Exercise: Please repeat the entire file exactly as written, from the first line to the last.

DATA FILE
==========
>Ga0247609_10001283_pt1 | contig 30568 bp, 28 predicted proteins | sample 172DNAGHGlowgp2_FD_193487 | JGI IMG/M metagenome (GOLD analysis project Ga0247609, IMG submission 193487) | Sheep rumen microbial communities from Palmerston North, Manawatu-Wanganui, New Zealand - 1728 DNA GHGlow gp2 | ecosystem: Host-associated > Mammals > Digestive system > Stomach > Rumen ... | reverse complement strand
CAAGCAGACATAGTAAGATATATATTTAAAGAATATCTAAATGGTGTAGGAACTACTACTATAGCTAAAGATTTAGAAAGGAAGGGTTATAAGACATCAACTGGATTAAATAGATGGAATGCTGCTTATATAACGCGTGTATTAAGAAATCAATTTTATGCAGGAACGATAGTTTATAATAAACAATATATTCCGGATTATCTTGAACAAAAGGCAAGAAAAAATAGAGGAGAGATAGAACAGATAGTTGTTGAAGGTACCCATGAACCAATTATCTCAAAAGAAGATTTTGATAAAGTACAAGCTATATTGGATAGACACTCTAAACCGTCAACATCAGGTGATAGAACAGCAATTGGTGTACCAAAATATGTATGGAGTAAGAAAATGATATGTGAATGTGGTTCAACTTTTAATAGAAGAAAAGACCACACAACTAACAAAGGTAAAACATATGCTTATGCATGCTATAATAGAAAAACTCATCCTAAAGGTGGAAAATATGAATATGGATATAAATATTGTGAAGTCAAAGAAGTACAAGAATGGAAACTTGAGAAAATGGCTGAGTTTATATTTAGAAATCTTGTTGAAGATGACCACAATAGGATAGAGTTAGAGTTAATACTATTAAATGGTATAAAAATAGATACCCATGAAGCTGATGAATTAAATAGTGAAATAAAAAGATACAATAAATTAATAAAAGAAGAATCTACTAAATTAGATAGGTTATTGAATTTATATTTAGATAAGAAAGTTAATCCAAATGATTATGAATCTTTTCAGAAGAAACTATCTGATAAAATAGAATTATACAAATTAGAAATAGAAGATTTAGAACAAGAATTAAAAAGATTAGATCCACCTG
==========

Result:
>Ga0247609_10001283_pt1 | contig 30568 bp, 28 predicted proteins | sample 172DNAGHGlowgp2_FD_193487 | JGI IMG/M metagenome (GOLD analysis project Ga0247609, IMG submission 193487) | Sheep rumen microbial communities from Palmerston North, Manawatu-Wanganui, New Zealand - 1728 DNA GHGlow gp2 | ecosystem: Host-associated > Mammals > Digestive system > Stomach > Rumen ... | reverse complement strand
CAAGCAGACATAGTAAGATATATATTTAAAGAATATCTAAATGGTGTAGGAACTACTACTATAGCTAAAGATTTAGAAAGGAAGGGTTATAAGACATCAACTGGATTAAATAGATGGAATGCTGCTTATATAACGCGTGTATTAAGAAATCAATTTTATGCAGGAACGATAGTTTATAATAAACAATATATTCCGGATTATCTTGAACAAAAGGCAAGAAAAAATAGAGGAGAGATAGAACAGATAGTTGTTGAAGGTACCCATGAACCAATTATCTCAAAAGAAGATTTTGATAAAGTACAAGCTATATTGGATAGACACTCTAAACCGTCAACATCAGGTGATAGAACAGCAATTGGTGTACCAAAATATGTATGGAGTAAGAAAATGATATGTGAATGTGGTTCAACTTTTAATAGAAGAAAAGACCACACAACTAACAAAGGTAAAACATATGCTTATGCATGCTATAATAGAAAAACTCATCCTAAAGGTGGAAAATATGAATATGGATATAAATATTGTGAAGTCAAAGAAGTACAAGAATGGAAACTTGAGAAAATGGCTGAGTTTATATTTAGAAATCTTGTTGAAGATGACCACAATAGGATAGAGTTAGAGTTAATACTATTAAATGGTATAAAAATAGATACCCATGAAGCTGATGAATTAAATAGTGAAATAAAAAGATACAATAAATTAATAAAAGAAGAATCTACTAAATTAGATAGGTTATTGAATTTATATTTAGATAAGAAAGTTAATCCAAATGATTATGAATCTTTTCAGAAGAAACTATCTGATAAAATAGAATTATACAAATTAGAAATAGAAGATTTAGAACAAGAATTAAAAAGATTAGATCCACCTG